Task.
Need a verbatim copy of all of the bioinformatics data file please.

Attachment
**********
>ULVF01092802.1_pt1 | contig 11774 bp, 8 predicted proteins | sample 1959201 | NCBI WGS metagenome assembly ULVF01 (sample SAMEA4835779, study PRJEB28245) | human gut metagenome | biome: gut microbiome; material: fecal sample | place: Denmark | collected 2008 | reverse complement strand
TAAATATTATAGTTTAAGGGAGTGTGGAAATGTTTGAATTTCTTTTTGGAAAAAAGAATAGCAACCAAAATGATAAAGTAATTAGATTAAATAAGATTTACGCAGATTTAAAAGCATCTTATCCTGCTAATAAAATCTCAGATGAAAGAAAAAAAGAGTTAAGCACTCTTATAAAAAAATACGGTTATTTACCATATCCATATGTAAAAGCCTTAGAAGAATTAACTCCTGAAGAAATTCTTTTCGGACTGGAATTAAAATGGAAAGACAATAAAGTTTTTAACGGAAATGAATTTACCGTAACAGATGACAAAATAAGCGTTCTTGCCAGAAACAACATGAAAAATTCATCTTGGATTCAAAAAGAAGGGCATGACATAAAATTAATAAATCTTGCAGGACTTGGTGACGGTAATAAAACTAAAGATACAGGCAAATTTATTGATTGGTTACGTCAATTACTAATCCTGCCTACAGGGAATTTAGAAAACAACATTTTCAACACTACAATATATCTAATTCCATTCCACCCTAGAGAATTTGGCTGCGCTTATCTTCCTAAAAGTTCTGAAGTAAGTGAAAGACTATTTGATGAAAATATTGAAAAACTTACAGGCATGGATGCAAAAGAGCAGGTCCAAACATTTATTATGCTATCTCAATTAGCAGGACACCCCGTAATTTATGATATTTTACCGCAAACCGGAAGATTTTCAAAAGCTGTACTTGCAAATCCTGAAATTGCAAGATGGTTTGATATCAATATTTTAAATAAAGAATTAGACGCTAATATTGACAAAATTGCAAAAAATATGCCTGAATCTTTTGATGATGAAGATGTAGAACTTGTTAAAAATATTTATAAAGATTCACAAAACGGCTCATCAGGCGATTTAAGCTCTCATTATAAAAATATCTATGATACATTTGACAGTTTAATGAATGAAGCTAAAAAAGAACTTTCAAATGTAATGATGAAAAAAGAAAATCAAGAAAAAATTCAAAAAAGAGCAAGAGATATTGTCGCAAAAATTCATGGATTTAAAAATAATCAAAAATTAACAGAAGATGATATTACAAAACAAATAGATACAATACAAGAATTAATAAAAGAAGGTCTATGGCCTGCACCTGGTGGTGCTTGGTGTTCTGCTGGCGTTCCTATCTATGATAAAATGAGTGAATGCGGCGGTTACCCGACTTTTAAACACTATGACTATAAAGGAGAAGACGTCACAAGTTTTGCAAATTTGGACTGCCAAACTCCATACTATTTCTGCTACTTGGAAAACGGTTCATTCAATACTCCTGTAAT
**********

>ULVF01092802.1_pt1 | contig 11774 bp, 8 predicted proteins | sample 1959201 | NCBI WGS metagenome assembly ULVF01 (sample SAMEA4835779, study PRJEB28245) | human gut metagenome | biome: gut microbiome; material: fecal sample | place: Denmark | collected 2008 | reverse complement strand
TAAATATTATAGTTTAAGGGAGTGTGGAAATGTTTGAATTTCTTTTTGGAAAAAAGAATAGCAACCAAAATGATAAAGTAATTAGATTAAATAAGATTTACGCAGATTTAAAAGCATCTTATCCTGCTAATAAAATCTCAGATGAAAGAAAAAAAGAGTTAAGCACTCTTATAAAAAAATACGGTTATTTACCATATCCATATGTAAAAGCCTTAGAAGAATTAACTCCTGAAGAAATTCTTTTCGGACTGGAATTAAAATGGAAAGACAATAAAGTTTTTAACGGAAATGAATTTACCGTAACAGATGACAAAATAAGCGTTCTTGCCAGAAACAACATGAAAAATTCATCTTGGATTCAAAAAGAAGGGCATGACATAAAATTAATAAATCTTGCAGGACTTGGTGACGGTAATAAAACTAAAGATACAGGCAAATTTATTGATTGGTTACGTCAATTACTAATCCTGCCTACAGGGAATTTAGAAAACAACATTTTCAACACTACAATATATCTAATTCCATTCCACCCTAGAGAATTTGGCTGCGCTTATCTTCCTAAAAGTTCTGAAGTAAGTGAAAGACTATTTGATGAAAATATTGAAAAACTTACAGGCATGGATGCAAAAGAGCAGGTCCAAACATTTATTATGCTATCTCAATTAGCAGGACACCCCGTAATTTATGATATTTTACCGCAAACCGGAAGATTTTCAAAAGCTGTACTTGCAAATCCTGAAATTGCAAGATGGTTTGATATCAATATTTTAAATAAAGAATTAGACGCTAATATTGACAAAATTGCAAAAAATATGCCTGAATCTTTTGATGATGAAGATGTAGAACTTGTTAAAAATATTTATAAAGATTCACAAAACGGCTCATCAGGCGATTTAAGCTCTCATTATAAAAATATCTATGATACATTTGACAGTTTAATGAATGAAGCTAAAAAAGAACTTTCAAATGTAATGATGAAAAAAGAAAATCAAGAAAAAATTCAAAAAAGAGCAAGAGATATTGTCGCAAAAATTCATGGATTTAAAAATAATCAAAAATTAACAGAAGATGATATTACAAAACAAATAGATACAATACAAGAATTAATAAAAGAAGGTCTATGGCCTGCACCTGGTGGTGCTTGGTGTTCTGCTGGCGTTCCTATCTATGATAAAATGAGTGAATGCGGCGGTTACCCGACTTTTAAACACTATGACTATAAAGGAGAAGACGTCACAAGTTTTGCAAATTTGGACTGCCAAACTCCATACTATTTCTGCTACTTGGAAAACGGTTCATTCAATACTCCTGTAAT